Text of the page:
Home arrow PHP arrow Page 4 - Creating a Searchable Inventory System: Setting Up Your Database and User Interface (continued)

Dynamic SELECT Menus - PHP

In this second part of an article about setting up a searchable inventory system, we will cover our helper Search class, and some of the things this class will need to be able to do.

  1. Creating a Searchable Inventory System: Setting Up Your Database and User Interface (continued)
  2. Helper Search Class
  3. Our First Helper Search Function
  4. Dynamic SELECT Menus
By: Brian Vaughn
Rating: starstarstarstarstar / 9
November 15, 2005

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Our search form is almost completed, with one exception: the dynamic SELECT menus do not yet work. As you may have noticed, our “Categories” menu specified an additional HTML attribute. This attribute called our JavaScript function, “attach_file”, whenever its onChange event was triggered.

onChange="attach_file(  'helper.php?category_id=' +
    this.options[ this.selectedIndex ].value );"

Another way of stating the above code would be to say that each time a “Categories” option is selected, the “helper.php” file is called and as a parameter, it receives the ID value of the category selected. In order to complete our search form then, we will need to complete the “helper.php” file by providing the following code:

      # set appropriate content type - to tell the browser we're
returning Javascript
      header( 'Content-Type: text/javascript' );     

      # include all additional files
      include_once 'inc.core.php';     

      # retrieve Category ID from URL
      $category_id      = mysql_escape_string( $_GET
['category_id'] );     

      # update child select menus
      update_child_select(    'Sub Categories', $category_id );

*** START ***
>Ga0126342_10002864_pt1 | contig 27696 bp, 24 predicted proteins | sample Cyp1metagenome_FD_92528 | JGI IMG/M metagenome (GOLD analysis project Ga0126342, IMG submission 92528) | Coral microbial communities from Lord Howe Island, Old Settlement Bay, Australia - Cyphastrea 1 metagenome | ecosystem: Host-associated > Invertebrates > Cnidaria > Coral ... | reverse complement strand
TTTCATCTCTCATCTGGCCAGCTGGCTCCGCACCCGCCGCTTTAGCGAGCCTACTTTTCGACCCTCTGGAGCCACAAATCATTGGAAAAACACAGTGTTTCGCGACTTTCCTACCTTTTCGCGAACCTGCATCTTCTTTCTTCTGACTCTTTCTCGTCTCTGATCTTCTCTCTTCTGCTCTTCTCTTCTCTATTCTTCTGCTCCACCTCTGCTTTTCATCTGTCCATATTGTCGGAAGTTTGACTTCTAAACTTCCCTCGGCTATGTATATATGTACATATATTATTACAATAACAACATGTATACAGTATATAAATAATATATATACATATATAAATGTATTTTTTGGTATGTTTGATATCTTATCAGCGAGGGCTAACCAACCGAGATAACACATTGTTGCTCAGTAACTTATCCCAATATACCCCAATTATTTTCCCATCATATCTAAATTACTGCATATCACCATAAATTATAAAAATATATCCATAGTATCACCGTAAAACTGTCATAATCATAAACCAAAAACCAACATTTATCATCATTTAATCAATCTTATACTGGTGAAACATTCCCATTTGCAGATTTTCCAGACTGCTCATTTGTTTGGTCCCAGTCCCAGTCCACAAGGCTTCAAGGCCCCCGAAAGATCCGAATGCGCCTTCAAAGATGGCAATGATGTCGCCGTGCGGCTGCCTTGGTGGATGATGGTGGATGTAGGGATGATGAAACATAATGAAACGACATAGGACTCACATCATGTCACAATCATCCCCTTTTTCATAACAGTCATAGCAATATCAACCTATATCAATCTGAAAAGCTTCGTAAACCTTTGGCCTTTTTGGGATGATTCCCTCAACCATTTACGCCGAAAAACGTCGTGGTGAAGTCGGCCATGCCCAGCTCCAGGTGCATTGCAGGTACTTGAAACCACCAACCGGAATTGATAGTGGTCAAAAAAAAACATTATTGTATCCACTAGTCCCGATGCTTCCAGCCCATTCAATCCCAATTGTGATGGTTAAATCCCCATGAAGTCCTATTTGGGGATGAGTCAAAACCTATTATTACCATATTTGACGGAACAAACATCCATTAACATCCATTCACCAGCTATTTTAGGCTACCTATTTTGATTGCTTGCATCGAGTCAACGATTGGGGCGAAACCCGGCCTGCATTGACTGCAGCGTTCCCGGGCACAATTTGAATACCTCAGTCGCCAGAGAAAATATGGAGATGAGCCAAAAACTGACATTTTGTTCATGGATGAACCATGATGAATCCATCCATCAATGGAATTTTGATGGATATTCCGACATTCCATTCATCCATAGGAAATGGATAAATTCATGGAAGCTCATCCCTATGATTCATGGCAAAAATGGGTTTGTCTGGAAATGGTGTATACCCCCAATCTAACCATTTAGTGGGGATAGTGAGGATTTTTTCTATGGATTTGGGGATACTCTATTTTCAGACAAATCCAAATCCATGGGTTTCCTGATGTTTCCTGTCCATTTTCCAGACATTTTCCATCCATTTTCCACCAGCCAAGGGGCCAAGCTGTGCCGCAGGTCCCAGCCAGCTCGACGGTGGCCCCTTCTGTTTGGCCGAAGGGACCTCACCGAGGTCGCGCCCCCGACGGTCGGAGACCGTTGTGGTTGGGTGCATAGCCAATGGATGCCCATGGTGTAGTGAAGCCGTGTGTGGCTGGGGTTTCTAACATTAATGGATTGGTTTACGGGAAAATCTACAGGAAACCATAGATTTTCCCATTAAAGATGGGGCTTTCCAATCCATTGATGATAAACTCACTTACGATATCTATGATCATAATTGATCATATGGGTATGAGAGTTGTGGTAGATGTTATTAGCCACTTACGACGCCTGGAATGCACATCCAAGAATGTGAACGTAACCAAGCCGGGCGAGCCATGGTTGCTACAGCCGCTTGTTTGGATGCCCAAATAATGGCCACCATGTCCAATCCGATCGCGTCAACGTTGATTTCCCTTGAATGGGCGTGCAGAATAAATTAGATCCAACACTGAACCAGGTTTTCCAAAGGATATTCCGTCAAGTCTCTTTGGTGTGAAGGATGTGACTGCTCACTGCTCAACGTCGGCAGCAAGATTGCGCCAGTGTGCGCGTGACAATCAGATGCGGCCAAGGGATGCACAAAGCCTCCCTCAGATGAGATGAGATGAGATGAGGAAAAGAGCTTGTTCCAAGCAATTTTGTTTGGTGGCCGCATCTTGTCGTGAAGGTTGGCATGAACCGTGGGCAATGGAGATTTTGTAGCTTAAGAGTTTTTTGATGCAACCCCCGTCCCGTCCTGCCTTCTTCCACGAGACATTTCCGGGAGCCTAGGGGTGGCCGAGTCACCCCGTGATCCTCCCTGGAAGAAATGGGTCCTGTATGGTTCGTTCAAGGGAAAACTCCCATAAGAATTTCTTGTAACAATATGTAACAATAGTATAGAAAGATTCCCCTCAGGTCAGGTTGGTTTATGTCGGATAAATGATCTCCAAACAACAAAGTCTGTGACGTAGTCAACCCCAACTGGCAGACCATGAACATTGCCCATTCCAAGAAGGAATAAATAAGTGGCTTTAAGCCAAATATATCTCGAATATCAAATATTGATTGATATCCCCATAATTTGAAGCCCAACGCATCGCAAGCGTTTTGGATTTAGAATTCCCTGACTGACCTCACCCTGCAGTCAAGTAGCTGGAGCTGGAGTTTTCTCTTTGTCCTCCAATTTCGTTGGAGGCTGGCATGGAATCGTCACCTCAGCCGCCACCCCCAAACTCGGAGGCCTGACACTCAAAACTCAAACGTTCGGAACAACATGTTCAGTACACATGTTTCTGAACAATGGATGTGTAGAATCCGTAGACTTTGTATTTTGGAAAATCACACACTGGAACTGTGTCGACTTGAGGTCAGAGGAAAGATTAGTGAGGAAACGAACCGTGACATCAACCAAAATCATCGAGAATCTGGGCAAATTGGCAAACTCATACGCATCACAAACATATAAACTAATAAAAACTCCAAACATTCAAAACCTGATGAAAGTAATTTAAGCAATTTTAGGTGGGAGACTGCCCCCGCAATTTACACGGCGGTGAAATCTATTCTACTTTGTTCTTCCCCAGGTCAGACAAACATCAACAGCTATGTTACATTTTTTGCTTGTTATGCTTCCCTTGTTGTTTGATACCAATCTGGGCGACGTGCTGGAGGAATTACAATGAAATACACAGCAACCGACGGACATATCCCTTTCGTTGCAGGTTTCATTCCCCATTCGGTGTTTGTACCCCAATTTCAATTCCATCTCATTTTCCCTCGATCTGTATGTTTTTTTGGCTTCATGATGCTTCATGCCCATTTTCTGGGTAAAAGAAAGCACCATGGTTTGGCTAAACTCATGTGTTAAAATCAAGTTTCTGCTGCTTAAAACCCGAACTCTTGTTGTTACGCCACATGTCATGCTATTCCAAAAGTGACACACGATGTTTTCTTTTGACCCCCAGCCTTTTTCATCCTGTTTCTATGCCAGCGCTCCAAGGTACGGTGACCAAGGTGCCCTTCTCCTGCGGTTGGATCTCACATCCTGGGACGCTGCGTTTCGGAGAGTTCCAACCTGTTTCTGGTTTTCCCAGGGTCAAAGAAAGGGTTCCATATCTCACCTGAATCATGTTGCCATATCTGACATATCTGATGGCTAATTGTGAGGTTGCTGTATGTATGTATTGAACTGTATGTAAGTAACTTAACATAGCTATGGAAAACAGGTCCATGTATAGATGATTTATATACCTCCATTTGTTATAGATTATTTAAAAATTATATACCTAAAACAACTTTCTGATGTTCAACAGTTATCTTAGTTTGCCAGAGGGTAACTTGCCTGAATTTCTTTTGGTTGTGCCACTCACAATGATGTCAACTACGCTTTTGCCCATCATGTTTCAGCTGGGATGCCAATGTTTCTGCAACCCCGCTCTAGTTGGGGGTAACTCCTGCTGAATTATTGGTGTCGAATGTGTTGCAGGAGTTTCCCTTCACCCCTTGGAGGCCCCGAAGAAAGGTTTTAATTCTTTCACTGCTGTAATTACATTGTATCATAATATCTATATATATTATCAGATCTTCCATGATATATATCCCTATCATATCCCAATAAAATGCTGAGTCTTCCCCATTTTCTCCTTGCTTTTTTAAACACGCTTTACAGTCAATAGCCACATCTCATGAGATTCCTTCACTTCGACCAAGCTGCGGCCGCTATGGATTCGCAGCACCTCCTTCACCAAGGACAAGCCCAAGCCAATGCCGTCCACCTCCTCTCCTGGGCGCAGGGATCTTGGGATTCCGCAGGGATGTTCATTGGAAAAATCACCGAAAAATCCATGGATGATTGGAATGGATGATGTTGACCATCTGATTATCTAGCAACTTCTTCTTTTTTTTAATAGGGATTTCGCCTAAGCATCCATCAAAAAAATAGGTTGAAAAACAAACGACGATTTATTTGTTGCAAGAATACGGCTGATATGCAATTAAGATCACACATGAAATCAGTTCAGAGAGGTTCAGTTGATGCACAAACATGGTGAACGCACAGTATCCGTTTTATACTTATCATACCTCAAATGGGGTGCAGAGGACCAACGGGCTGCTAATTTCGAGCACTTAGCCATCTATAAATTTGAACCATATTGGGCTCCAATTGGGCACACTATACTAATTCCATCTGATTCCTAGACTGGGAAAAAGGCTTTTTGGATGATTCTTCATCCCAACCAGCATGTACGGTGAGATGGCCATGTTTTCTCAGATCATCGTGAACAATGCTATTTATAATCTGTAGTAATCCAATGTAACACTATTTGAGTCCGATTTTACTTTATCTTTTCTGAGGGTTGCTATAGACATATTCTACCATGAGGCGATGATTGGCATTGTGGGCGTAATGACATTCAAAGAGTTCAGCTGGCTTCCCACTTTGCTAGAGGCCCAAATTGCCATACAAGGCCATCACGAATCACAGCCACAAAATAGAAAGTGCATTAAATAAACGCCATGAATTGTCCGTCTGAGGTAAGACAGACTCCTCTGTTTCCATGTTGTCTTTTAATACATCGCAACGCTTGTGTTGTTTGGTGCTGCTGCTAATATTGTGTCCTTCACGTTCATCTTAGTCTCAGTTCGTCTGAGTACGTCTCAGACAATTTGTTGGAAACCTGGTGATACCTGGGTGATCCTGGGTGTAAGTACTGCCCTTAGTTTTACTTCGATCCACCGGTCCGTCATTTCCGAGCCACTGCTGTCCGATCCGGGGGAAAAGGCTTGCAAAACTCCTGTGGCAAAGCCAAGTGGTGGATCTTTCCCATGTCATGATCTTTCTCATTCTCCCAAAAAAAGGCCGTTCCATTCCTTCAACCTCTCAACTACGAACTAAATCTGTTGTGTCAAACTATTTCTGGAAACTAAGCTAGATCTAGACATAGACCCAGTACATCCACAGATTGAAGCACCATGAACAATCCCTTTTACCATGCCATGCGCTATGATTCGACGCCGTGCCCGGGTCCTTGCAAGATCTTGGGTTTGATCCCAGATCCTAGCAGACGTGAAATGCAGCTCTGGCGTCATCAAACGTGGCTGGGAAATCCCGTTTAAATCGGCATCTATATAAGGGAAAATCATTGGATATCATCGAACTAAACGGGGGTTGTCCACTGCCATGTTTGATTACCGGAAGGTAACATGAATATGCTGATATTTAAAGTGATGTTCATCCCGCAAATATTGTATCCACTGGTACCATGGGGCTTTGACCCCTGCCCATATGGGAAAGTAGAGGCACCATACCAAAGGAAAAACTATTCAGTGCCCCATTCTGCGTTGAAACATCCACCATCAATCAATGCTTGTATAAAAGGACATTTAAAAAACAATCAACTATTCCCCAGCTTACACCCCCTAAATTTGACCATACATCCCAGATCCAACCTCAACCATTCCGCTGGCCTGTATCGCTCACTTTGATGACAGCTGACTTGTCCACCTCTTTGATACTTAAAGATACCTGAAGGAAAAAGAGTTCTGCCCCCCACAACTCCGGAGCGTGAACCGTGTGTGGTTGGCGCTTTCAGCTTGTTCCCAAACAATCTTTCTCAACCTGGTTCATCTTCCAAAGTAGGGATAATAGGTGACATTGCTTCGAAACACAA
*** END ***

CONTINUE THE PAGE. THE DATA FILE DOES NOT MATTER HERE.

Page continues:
update_child_select(    'Manufacturers',  $category_id );     

      # helper function to automate child menu update
      function update_child_select( $p_search_field_name,
$p_db_key_val ) {
            $f_search_array   = $GLOBALS['search_array']
[ $p_search_field_name ];

            // set quick reference to child menu object
            var child_menu_obj      = document.getElementById( '<?php echo str_replace( ' ', '_', $p_search_field_name ); ?
>' );     

            // erase all current (child) SELECT menu options
            while ( 0 < child_menu_obj.options.length )
                  child_menu_obj.remove( 0 );                 

            // add empty "Any" option to menu
            var option_obj = new Option( 'Any', '' );
            child_menu_obj.options[ 0 ] = option_obj;

            # if a category has been specified
            if ( !empty( $p_db_key_val ) ) {           

                  # run SQL query to return all child menu options
                  $db_query   = str_replace( '<<field>>',
$p_db_key_val, $f_search_array['populate_query'] );
                  $db_result  = mysql_query( $db_query );                 

                  # outout a SELECT menu option for each row
                  if ( $db_result ) {